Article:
Freezing & thawing damage in concrete


My 15 year driveway is starting to look pretty bad with all the pock-marks caused by water freezing and causing dime sized holes to appear on the surface. Is there a product that I can use to patch these holes? I try to seal the drive each winter, but sometimes I get caught by a hard freeze.
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Patch wrote:

Those spots are either caused by using salt as a de-icer or due to excessive moisture in the concrete mix when first place. What do you use to seal the driveway?
There are assorted epoxy coatings and topping mixes, but they're either not cheap or not very good.
R
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Use hydralic or patching cement.......
let it dry at least a week the DUMP on literally thompsons water seal broom in place to spread, let dry it may take a couple days even if its hot.
note concrete will now be a shade darkewr but not absorb water.
detoriatriuon will largely stop of you applied enough/
reapply every 2 to 3 years it wouldnt take nearly as much
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Common Surface Defects
Concrete which has been damaged by cold weather commonly has surface defects. The most common defect is spalling. Spalling is simply the peeling or loss of the top finished layer of the concrete. It usually happens because the upper surface of the concrete froze before enough crystals grew to give this layer a strength of 500 PSI.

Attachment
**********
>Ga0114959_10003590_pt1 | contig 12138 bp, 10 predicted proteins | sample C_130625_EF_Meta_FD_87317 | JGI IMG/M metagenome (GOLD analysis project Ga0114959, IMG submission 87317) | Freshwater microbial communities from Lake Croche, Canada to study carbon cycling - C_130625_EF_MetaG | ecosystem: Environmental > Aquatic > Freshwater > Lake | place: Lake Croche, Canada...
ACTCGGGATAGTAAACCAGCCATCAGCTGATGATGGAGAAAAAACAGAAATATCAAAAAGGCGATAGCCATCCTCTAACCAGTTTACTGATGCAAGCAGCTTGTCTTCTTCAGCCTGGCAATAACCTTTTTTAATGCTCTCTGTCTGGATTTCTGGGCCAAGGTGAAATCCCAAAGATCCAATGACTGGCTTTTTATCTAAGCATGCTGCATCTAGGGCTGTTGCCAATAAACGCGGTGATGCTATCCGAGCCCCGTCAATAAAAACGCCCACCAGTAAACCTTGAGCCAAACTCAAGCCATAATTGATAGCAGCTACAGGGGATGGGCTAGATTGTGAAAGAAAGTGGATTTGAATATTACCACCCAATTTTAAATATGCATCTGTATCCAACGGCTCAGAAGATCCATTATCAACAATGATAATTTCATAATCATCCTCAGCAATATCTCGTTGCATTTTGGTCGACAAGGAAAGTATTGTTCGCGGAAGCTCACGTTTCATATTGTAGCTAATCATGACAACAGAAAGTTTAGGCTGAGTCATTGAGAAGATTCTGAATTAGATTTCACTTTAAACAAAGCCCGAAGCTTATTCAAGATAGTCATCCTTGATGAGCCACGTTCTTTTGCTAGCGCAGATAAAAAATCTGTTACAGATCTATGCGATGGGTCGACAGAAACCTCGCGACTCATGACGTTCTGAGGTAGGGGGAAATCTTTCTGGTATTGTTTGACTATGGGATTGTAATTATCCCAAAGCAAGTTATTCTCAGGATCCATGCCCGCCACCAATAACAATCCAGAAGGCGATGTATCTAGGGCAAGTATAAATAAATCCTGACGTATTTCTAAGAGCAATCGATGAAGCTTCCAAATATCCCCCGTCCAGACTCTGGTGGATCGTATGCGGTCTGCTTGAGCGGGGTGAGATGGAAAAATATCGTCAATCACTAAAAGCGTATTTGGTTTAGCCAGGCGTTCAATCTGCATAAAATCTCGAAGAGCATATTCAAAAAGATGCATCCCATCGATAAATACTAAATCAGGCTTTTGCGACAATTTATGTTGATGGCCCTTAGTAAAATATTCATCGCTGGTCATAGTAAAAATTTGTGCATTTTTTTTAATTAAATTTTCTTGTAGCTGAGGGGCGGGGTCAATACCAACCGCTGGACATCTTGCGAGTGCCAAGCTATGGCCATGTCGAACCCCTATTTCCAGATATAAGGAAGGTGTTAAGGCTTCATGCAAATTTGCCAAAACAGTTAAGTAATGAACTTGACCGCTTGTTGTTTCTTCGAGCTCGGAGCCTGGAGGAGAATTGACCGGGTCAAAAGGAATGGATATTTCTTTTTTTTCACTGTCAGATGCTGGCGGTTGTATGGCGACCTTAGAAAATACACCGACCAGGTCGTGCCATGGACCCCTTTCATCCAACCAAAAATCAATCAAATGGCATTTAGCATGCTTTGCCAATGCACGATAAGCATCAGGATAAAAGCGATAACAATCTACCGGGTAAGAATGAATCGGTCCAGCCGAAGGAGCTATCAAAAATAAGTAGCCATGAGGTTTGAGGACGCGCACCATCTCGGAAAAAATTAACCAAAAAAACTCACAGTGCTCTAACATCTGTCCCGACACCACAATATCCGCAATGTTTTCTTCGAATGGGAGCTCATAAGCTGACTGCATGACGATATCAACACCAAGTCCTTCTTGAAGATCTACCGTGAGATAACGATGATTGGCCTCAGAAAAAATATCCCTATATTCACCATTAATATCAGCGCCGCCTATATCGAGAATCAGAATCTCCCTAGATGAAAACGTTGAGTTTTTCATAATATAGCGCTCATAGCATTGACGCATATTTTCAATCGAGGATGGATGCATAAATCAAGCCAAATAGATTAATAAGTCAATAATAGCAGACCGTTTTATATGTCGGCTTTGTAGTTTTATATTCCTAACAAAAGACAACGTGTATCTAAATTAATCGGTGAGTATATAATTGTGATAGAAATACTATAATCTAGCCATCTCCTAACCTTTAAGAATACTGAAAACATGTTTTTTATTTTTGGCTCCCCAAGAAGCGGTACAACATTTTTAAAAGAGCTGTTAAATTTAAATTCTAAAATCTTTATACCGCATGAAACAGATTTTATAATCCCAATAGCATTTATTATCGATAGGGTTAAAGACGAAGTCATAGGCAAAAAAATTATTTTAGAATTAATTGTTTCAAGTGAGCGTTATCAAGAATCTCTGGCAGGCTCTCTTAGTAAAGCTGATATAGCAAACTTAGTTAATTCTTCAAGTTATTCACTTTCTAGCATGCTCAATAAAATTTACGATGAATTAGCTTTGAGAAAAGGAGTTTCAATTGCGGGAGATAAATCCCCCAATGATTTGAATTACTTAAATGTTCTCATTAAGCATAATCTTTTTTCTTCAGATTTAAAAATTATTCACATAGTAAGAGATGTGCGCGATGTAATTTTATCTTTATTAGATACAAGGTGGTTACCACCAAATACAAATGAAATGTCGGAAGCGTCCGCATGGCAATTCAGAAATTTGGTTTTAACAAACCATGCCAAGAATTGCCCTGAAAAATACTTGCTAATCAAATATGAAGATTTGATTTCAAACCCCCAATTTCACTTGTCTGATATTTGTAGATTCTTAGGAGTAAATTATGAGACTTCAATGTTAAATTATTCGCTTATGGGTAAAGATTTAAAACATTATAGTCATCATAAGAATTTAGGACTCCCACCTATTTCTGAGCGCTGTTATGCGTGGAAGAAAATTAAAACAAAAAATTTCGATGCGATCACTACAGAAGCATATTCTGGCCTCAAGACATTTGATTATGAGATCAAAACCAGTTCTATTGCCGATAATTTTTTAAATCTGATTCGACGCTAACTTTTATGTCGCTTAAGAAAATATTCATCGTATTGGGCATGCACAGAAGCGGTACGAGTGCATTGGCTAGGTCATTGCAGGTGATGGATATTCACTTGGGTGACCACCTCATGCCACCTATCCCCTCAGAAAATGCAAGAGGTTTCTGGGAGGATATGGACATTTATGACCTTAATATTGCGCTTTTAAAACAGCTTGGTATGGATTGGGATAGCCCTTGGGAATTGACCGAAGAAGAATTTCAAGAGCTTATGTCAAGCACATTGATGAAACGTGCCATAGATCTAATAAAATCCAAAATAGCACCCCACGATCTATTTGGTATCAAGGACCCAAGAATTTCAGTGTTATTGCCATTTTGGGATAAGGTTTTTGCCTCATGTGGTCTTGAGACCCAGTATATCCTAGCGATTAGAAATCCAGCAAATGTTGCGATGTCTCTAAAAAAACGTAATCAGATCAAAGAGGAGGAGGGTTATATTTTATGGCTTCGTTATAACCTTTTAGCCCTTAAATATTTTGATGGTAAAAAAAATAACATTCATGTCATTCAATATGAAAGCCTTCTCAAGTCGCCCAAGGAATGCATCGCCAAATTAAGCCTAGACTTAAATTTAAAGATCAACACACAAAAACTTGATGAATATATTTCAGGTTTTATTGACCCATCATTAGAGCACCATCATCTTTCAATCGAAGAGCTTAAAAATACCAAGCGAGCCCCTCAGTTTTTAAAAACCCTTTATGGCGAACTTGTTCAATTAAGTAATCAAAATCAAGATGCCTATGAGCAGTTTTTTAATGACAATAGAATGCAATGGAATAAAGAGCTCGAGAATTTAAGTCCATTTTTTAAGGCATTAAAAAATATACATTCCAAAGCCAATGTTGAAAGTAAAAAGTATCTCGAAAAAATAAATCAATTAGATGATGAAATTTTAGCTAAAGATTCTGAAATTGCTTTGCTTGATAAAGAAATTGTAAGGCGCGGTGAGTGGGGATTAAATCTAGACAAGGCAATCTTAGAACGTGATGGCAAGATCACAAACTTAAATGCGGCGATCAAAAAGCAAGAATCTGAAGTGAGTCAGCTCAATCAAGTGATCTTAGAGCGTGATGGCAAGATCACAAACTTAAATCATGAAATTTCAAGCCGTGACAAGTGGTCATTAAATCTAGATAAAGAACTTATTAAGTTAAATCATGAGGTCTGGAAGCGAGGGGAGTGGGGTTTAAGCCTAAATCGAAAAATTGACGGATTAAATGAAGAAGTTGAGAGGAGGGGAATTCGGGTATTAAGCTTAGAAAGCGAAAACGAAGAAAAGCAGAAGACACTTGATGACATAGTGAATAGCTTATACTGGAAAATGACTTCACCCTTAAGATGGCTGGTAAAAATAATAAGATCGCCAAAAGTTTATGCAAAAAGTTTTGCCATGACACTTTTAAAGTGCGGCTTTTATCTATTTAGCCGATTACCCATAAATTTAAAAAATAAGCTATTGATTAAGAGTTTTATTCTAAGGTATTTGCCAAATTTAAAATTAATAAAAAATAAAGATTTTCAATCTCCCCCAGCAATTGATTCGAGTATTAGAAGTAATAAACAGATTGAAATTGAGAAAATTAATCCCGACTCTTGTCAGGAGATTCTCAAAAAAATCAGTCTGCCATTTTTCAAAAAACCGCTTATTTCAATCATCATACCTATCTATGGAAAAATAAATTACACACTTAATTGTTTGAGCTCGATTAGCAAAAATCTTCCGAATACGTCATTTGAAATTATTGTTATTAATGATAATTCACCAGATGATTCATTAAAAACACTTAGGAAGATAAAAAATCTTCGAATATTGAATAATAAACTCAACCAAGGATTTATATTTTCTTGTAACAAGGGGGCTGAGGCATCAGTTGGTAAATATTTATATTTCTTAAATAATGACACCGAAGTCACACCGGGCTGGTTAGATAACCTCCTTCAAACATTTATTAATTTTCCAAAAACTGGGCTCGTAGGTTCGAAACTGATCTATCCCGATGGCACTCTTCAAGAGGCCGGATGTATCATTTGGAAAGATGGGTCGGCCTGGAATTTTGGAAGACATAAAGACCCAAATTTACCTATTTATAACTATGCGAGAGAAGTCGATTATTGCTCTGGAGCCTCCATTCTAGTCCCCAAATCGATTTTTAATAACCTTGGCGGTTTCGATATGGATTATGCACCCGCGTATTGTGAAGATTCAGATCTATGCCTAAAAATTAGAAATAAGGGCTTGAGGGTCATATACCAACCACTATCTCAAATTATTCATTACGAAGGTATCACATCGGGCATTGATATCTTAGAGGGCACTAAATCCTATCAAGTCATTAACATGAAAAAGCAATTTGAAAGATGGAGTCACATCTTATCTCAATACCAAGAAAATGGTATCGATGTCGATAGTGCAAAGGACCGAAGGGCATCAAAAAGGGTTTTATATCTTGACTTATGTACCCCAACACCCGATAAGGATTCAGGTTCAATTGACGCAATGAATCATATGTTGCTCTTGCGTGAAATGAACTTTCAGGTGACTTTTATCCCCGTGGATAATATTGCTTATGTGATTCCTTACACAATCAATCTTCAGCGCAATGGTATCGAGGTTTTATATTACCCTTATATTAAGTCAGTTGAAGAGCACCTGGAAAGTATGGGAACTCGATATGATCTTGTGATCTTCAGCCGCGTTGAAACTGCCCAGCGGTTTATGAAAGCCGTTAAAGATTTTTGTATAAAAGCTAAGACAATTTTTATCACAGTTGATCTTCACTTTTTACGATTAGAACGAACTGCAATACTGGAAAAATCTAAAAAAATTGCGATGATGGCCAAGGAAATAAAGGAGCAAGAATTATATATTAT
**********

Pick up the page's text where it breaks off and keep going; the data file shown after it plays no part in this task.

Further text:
Popouts are another common surface defect. A popout is created when a piece of aggregate (rock) in the upper surface of the concrete explodes as a result of freezing. Some pieces of aggregate have a tendency to absorb water. This water freezes, expands and BOOM! Gravel companies go to great lengths to try to remove this type of rock from the gravel. However, they don't always catch every piece.
Deicing salt damage is another common surface defect related to cold weather. Scaling of your concrete can happen even if everything was done correctly. As concrete is exposed to air, it gets harder. This process is called carbonation. The carbon dioxide in the air reacts with the concrete and creates limestone (calcium carbonate). Some forms of limestone are very hard!
This carbonation process, however, usually takes one year to produce any substantial differences in strength. So, if you use deicing salts or they drip from the under side of your car onto your new slab, you may have a problem.
Popouts can also be caused by dirty aggregates.
This might help. http://www.vseal.com/surfacedefects/surfacedefects.php
Patch wrote:

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keeping moisture out of the concrete stops the detoriationm after thompsons water beads on surface and doesnt absorb to freeze and expand doing damage
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snipped-for-privacy@aol.com wrote:

Well, I see a problem with this. Concrete is porous. It will absorb moisture from the sides and bottom where it comes in contact with the soil. Having a top coat will make the slab hold onto more moisture as it can not evaporate as well as it could have.
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